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literary terms (caesura- enjambement)
a pause in a line of verse, indicated by natural speech patterns rather than due to specific metrical patterns
a depiction in which a character's characteristics or features are so deliberately exaggerated as to render them absurd
a figure of speech by which the other terms in the first of two parallel clauses is reversed in the second
ordinary language, the vernacular
a comparison of two unlikely things that is drawn out within a piece of literature, in particular an extended metaphor in a poem
what is suggests by a word, apart from what it explicitly describes, often referred to as the implied meaning of the word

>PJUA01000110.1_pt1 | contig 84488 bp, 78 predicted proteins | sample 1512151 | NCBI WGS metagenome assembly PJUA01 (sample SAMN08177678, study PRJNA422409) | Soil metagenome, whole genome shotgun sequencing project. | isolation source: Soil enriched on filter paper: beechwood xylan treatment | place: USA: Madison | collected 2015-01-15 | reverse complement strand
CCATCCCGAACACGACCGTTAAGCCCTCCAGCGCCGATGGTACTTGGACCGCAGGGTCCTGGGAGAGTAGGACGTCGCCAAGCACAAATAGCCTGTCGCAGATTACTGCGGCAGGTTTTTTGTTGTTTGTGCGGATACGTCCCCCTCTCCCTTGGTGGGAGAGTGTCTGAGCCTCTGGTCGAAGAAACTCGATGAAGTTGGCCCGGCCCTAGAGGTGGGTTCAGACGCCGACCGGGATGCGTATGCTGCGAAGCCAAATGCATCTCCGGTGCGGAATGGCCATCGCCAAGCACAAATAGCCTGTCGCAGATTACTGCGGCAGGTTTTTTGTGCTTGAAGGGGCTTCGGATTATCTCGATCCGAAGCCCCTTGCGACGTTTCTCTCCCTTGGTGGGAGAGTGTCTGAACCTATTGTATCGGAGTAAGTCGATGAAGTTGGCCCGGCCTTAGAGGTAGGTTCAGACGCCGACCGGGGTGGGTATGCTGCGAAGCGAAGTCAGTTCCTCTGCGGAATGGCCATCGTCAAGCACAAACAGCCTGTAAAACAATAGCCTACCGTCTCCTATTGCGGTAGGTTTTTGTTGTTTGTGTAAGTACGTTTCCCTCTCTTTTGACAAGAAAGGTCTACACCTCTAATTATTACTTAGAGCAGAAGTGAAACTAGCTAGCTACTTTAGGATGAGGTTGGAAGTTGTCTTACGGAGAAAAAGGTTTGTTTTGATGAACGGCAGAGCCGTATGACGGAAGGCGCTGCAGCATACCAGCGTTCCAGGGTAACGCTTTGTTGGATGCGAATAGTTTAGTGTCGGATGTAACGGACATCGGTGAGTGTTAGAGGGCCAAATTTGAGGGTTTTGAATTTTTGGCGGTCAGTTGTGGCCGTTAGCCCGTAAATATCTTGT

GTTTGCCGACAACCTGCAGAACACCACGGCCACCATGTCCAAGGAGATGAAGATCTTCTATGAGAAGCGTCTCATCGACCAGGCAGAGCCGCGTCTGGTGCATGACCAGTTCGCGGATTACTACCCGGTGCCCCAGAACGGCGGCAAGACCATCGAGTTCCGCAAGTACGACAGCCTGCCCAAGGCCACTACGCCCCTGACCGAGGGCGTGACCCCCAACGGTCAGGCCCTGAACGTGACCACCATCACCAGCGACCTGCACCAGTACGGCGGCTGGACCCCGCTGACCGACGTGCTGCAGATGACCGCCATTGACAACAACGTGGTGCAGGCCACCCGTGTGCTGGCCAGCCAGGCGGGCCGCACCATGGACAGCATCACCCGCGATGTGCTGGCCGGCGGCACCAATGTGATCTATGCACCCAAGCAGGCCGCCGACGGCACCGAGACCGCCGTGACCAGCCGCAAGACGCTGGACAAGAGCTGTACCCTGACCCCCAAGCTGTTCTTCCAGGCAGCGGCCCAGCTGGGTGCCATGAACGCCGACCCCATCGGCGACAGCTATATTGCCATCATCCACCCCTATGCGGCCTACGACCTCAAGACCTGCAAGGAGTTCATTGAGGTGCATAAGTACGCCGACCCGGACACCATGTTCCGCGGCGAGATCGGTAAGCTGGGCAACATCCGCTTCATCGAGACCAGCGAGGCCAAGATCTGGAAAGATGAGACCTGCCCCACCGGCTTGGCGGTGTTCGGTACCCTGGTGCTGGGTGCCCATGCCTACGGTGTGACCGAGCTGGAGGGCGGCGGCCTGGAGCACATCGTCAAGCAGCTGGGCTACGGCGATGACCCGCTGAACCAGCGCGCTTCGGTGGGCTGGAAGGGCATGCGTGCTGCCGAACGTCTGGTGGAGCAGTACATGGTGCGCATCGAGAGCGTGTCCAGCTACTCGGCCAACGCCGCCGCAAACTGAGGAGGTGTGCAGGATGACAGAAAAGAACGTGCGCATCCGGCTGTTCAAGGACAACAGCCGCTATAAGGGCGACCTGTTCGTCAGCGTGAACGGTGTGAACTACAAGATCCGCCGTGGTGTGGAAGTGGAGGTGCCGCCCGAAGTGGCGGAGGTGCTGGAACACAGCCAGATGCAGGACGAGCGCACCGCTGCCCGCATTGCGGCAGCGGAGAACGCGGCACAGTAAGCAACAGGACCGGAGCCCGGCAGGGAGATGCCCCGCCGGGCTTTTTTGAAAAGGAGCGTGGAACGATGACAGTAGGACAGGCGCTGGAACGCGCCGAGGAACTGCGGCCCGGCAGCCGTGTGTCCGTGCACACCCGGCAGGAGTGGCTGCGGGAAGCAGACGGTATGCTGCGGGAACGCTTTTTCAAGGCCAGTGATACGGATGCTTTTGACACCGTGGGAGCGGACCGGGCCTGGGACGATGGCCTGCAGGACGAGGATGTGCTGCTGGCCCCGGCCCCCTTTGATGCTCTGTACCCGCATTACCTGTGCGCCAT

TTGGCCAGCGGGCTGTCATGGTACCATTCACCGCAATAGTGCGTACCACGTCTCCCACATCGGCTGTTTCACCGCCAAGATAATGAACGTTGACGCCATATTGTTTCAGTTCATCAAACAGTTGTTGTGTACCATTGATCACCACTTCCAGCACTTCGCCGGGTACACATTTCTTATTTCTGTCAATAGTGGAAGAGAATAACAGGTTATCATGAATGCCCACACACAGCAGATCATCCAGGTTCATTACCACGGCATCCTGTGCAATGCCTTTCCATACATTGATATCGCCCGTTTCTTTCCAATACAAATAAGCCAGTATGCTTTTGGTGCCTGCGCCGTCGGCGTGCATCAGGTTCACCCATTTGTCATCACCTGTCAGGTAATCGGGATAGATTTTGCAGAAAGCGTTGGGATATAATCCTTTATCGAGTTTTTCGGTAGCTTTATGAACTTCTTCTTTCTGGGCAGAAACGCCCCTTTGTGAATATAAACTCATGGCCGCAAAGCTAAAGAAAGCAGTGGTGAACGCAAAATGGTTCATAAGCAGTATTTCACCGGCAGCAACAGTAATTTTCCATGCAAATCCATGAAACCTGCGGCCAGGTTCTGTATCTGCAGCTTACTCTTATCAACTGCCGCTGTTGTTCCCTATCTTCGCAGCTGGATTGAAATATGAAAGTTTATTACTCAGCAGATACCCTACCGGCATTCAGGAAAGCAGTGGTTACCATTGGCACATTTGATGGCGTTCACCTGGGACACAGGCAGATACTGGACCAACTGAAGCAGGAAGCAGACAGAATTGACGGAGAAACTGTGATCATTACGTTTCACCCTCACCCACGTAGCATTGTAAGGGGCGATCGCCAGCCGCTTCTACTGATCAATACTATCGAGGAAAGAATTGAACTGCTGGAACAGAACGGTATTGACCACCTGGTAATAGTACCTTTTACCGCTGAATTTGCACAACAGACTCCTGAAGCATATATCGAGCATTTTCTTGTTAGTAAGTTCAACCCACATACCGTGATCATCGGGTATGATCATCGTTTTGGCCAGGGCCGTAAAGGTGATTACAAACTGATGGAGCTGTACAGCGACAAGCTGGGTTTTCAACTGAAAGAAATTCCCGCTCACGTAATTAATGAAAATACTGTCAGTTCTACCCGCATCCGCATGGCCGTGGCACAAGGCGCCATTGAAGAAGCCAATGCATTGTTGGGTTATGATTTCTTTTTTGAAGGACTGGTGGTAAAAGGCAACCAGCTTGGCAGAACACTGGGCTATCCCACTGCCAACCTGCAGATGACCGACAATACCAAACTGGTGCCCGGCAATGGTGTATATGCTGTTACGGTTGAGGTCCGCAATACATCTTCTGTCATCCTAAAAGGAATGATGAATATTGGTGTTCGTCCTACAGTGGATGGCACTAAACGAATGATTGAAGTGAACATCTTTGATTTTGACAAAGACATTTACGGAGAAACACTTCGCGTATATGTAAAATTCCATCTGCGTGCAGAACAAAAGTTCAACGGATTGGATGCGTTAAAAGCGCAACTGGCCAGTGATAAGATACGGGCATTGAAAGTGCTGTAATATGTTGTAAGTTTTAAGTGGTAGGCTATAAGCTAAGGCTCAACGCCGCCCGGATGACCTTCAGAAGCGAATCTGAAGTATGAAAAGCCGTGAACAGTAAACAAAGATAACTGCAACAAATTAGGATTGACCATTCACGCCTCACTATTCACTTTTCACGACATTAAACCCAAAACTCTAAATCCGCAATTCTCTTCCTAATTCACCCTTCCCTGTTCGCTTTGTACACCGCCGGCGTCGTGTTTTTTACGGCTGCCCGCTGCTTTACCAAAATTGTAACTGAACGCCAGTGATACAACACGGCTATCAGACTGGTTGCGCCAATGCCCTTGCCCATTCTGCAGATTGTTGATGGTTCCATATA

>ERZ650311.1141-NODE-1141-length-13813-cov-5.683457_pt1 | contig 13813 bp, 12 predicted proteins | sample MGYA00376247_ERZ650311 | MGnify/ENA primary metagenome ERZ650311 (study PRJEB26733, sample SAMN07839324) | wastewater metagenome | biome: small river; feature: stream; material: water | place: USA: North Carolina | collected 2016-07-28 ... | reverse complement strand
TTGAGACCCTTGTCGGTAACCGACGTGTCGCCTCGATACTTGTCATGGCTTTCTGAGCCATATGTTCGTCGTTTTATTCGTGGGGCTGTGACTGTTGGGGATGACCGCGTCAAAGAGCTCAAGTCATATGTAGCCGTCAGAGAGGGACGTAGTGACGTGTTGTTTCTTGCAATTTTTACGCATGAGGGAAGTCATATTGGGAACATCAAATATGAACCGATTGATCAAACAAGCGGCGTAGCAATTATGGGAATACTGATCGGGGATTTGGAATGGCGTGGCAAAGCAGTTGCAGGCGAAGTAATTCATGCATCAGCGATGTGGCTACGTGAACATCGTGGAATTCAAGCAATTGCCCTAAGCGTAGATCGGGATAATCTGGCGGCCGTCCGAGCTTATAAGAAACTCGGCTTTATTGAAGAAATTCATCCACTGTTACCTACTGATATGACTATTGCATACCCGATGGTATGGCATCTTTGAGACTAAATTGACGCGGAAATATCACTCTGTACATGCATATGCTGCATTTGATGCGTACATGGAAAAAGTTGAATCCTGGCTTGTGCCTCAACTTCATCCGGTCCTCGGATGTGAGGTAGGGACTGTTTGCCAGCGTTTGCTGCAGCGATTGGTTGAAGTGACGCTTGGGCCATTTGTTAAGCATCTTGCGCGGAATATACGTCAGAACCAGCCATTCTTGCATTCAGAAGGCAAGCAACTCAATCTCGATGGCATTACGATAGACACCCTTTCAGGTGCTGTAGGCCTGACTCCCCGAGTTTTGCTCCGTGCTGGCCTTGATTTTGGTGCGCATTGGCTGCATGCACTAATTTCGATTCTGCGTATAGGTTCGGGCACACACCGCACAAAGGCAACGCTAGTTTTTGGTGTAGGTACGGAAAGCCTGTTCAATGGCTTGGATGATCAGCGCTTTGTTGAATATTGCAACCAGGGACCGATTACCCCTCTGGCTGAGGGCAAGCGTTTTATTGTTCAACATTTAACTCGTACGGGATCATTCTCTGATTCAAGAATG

the repetition of a sequence of two or more consonants, but with a change in intervening vowels, such as pitter-patter, pish-posh, clinging and clanging
two rhyming lines of iambic pentameter that together present a single idea or connection
the metrical pattern, as used in poetry, in which each foot consists of a stressed syllable followed by two unstressed ones
a direct and specific meaning, often referred to as the dictionary meaning of a word
the language and speech idiosyncrasies of a specific area, religion, or group of people
the specific word choice an author uses to persuade or convey tone, purpose, or effect
a monologue set in specific situation and spoken to an imaginary audience. Another term for this could be soliloquy
a poetic lament upon the death of a particular person, usually ending in consolation
the continuation of a sentence from one line or couplet of a poem to the next